Why was the HUAC formed

The HUAC or the House Un-American Activities Committee came into force in May, 1938 after it was decided that the Fish Committee and the McCormack-Dickstein Committee needed reorganization in order to seek out and investigate the communist threat more urgently. The main function of the newly formed Special Investigation Committee was to detect and investigate treacherous and disloyal activities from private citizens and public employees alike. It was also to keep an eye on organizations that were suspected of having links with communists. From 1938 to 1944, the chair-person of the committee was Martin Dies Jr. which is the reason why it was also popular as the Dies Committee during the six year span.

It was not until the year 1945 however, that the Committee became a Standing Committee consisting of nine members and headed by chairman Edward J. Hart. The Committee had now gained greater power and its job was now more definitive as it sought to investigate any suspicions that threatened “the form of government guaranteed by our Constitution.”. In 1948, the HUAC made a major impact as Alger Hiss was charged with espionage by the committee and was later proven to be guilty of deception, thus assuring the public and the authorities of their efficiency and necessity in counteracting the communist threat.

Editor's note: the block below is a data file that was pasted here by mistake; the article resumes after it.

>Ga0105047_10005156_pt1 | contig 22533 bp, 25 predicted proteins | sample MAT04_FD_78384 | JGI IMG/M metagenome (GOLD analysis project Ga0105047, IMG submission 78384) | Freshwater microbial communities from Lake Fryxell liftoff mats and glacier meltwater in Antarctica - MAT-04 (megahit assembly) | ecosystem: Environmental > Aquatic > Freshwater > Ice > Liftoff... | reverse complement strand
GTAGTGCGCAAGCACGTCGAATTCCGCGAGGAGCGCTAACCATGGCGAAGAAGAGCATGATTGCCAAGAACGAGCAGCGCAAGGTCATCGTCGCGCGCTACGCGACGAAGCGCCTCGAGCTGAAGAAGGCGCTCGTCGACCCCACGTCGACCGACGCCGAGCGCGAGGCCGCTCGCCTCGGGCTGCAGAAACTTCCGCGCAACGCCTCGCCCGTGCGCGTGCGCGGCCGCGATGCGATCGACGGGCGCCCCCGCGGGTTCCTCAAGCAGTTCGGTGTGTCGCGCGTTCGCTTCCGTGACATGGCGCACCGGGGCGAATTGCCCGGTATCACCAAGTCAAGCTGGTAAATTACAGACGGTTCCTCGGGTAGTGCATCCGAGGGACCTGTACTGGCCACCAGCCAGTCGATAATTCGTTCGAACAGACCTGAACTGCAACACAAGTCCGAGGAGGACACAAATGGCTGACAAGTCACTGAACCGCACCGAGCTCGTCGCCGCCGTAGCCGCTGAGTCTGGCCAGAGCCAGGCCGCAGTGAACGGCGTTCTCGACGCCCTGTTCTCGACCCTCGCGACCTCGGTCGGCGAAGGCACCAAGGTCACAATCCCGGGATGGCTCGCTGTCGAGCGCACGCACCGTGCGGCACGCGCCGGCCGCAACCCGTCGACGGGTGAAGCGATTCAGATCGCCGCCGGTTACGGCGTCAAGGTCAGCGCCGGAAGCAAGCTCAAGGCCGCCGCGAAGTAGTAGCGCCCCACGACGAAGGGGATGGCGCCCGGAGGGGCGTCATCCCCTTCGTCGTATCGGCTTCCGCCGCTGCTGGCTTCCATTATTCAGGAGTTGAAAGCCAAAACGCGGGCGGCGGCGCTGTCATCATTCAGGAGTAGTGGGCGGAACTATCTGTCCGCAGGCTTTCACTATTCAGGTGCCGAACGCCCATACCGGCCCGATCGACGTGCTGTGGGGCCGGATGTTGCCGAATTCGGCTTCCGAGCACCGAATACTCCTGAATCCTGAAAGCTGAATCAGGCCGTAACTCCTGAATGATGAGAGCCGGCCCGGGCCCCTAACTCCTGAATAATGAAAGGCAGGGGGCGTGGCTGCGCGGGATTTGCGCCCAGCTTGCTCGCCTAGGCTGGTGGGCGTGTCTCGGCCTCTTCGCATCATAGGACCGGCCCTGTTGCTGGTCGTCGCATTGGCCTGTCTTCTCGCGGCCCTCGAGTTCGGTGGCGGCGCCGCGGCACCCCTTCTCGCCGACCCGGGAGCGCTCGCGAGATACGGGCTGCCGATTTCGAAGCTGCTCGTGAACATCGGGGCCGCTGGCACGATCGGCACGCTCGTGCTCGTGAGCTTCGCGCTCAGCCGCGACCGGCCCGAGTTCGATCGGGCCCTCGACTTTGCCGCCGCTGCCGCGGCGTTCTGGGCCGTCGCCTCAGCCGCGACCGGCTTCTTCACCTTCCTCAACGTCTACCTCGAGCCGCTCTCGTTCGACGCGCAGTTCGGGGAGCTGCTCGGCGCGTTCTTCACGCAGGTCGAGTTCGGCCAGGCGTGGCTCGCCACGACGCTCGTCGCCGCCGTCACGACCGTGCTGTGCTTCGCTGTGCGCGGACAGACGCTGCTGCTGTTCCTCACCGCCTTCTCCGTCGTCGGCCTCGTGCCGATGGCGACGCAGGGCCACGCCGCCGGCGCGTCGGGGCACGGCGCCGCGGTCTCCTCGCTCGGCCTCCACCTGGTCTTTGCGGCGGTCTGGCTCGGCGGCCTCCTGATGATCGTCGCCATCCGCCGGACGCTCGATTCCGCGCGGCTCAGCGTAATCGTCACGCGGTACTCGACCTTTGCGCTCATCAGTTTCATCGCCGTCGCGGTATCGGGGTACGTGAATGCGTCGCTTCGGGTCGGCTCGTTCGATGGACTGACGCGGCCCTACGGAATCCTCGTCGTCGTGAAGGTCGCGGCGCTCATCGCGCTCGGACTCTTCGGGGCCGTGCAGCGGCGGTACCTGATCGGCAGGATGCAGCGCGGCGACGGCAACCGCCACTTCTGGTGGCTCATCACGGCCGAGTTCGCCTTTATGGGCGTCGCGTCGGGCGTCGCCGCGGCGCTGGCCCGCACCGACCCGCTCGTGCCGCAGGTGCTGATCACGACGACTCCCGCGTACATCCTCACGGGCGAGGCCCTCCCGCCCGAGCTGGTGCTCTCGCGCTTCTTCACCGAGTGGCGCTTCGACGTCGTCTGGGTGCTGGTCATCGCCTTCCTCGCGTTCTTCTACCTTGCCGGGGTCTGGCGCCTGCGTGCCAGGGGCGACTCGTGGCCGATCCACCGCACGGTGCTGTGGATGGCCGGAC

In 1947, the HUAC decided to investigate the influence and role of Hollywood motion films in spreading communist ideas and propagandas. After the nine days of hearing were over, the HUAC blacklisted the “Hollywood Ten” and thus more than three hundred citizens working in the industry became unemployed and a very small percentage of the blacklisted ever managed to get back on their feet again.

It is believed that the Committee lost its position of prestige following the downfall of Senator McCarthy and especially when in 1959 it was stated as the “most un-American thing in the country today.” by Truman. The position of the HUAC worsened as protesting students were tackled violently by the police on May 13th, 1960. As the years progressed in the sixties, the combined anger of powerful figures like Hoffman and Rubin of the Yippies, who were subpoenaed, along with the ruthless criticism of renowned political critics ultimately brought down the HUAC in 1975, when it was dissolved completely.